Introduction: Superior vena cava syndrome is one of the more serious complications of central venous catheter insertion. Drug interactions of administered drugs used in association with these catheters can lead to formation of precipitations and consequently thrombus formation. These interactions can be either anion-cation or acid-base based and more commonly present in clinical practice than expected.
Case presentation: The case of a 31-year old female who was admitted to an intensive care unit with an intracranial haemorrhage, is presented. Occlusion of the superior vena cava was caused by a drug-induced thrombus, formed by the precipitation and clotting of total parenteral nutrition and intravenous drugs. Given the nature of the thrombus and a recent intracranial haemorrhage, the patient was treated with a central thrombectomy supported by a heparin-free extracorporeal membrane oxygenation.
Conclusion: Knowledge of drug interactions is crucial in order to heighten awareness for the dangers of concomitant drug administration, especially in combination with total parenteral nutrition in critically ill patients.
Christoph Marquetand1, Harald F. Langer1, Jan Philipp Klein2, Tobias Graf1
1 Department of Cardiology, Angiology and Intensive Care, Medicine Medical Clinic II, University Heart Center Lübeck, Lübeck, Germany
2 Lübeck University, Department of Psychiatry and Psychotherapy, Lübeck, Germany
Very few reports exist on serious cardiac complications associated with intake of serotonin-noradrenaline reuptake inhibitors. This paper describes and discusses the case of a patient who ingested a dose of 17.5 g venlafaxine. She developed a full serotonergic syndrome leading to multi-organ failure, including refractory cardiovascular shock, which was managed by early implantation of an extracorporeal life support (ECLS) system as a bridging strategy. This intervention was successful and resulted in full recovery of the patient.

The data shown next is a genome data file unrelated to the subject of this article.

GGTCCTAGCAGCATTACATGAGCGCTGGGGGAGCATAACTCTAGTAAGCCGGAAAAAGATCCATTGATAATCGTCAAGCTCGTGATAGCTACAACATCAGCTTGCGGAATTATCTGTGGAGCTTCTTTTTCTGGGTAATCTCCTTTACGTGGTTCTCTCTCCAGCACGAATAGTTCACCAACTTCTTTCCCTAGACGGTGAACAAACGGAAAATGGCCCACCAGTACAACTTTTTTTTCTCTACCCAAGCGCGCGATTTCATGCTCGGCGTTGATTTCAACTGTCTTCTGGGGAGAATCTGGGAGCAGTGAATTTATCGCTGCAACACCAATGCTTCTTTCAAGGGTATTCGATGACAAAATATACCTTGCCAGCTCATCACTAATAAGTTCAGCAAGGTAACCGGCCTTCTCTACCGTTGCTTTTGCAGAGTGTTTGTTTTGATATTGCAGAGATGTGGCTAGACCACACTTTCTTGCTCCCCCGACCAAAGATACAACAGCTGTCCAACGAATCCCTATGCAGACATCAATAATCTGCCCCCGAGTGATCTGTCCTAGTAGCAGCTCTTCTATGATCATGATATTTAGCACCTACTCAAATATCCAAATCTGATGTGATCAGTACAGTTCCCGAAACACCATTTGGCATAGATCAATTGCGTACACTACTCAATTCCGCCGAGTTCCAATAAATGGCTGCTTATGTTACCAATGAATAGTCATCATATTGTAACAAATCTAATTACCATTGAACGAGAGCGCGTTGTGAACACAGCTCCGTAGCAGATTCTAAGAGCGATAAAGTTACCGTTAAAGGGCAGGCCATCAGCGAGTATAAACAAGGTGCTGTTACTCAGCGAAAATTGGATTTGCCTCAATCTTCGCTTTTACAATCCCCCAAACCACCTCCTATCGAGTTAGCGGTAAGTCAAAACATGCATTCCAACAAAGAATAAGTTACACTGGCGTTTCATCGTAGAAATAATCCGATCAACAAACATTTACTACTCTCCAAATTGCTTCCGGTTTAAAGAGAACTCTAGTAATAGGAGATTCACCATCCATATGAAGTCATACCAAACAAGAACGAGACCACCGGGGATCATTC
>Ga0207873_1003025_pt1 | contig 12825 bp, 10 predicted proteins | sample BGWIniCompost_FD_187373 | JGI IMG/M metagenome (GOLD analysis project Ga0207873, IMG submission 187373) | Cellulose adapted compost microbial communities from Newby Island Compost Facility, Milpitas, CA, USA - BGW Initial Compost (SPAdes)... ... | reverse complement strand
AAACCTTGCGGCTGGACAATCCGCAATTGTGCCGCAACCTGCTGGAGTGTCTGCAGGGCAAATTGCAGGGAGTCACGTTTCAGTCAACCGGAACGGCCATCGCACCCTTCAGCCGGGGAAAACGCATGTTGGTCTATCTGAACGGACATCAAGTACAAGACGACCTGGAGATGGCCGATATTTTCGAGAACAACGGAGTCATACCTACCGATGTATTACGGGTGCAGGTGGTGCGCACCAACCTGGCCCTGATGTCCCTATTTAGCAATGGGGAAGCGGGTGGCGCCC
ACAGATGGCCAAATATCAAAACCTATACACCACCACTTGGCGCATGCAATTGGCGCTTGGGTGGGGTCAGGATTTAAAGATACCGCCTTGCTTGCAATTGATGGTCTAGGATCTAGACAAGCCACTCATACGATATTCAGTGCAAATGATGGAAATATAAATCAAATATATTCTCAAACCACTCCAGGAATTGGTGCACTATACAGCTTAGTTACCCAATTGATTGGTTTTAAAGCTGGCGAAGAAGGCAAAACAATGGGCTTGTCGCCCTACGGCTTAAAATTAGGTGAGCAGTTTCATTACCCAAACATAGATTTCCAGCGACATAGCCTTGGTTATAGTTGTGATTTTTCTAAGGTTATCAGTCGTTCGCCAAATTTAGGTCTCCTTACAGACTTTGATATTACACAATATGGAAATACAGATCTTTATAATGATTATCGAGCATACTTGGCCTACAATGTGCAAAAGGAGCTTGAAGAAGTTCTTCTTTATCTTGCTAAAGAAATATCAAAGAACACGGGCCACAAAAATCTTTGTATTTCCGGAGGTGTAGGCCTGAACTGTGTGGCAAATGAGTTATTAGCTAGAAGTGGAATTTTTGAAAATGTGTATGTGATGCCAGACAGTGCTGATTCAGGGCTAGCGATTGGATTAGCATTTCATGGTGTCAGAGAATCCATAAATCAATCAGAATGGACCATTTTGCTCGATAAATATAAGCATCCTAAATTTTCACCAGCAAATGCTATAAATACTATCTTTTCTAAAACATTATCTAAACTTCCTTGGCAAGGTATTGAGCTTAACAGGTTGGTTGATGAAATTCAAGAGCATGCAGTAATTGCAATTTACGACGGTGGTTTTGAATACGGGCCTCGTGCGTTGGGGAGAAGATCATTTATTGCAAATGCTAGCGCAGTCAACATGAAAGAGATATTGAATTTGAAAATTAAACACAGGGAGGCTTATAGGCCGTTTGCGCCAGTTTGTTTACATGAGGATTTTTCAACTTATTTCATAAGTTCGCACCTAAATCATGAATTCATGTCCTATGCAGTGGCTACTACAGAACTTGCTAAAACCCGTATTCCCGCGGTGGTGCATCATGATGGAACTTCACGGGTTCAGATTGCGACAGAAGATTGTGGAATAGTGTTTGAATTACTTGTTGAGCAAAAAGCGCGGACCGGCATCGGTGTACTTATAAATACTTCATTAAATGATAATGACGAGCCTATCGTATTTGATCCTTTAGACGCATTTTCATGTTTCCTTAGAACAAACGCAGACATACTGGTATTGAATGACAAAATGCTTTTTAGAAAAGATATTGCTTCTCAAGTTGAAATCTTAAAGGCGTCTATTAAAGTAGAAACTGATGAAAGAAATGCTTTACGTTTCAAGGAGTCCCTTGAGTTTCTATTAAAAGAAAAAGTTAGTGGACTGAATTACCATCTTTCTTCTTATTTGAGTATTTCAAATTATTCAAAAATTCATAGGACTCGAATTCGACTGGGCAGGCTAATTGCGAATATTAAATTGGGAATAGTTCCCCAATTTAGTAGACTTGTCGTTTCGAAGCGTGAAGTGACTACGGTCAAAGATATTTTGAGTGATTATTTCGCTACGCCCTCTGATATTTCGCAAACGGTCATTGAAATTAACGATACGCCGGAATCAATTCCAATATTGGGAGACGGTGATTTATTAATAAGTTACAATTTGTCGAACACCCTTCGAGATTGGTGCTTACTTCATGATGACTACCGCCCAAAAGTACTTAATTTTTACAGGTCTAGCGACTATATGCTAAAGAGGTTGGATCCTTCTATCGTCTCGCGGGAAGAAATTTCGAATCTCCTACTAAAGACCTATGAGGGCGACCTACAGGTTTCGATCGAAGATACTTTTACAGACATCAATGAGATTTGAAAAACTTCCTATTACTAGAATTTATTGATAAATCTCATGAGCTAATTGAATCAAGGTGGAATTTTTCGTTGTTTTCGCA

Adina Stoian1,2, Anca Motataianu2,3, Zoltan Bajko2,3, Adrian Balasa4,5
1 Department of Pathophysiology, George Emil Palade University of Medicine, Pharmacy, Science, and Technology of Targu Mures, Romania
2 Neurology 1 Clinic, Emergency Clinical County Hospital of Targu Mures, Romania
3 Department of Neurology, George Emil Palade University of Medicine, Pharmacy, Science, and Technology of Targu Mures, Romania
4 Neurosurgery Clinic, Emergency Clinical County Hospital of Targu Mures, Romania
5 Department of Neurosurgery, George Emil Palade University of Medicine, Pharmacy, Science, and Technology of Targu Mures, Romania
Introduction: There are rare reports of the occurrence of acute transverse myelitis and Guillain–Barré syndrome after various surgical procedures and general/epidural anaesthesia. The concomitant occurrence of these pathologies is very rare and is called Guillain–Barré and acute transverse myelitis overlap syndrome. In this article, we present the case of a second trimester pregnant patient who developed Guillain–Barré and acute transverse myelitis overlap syndrome.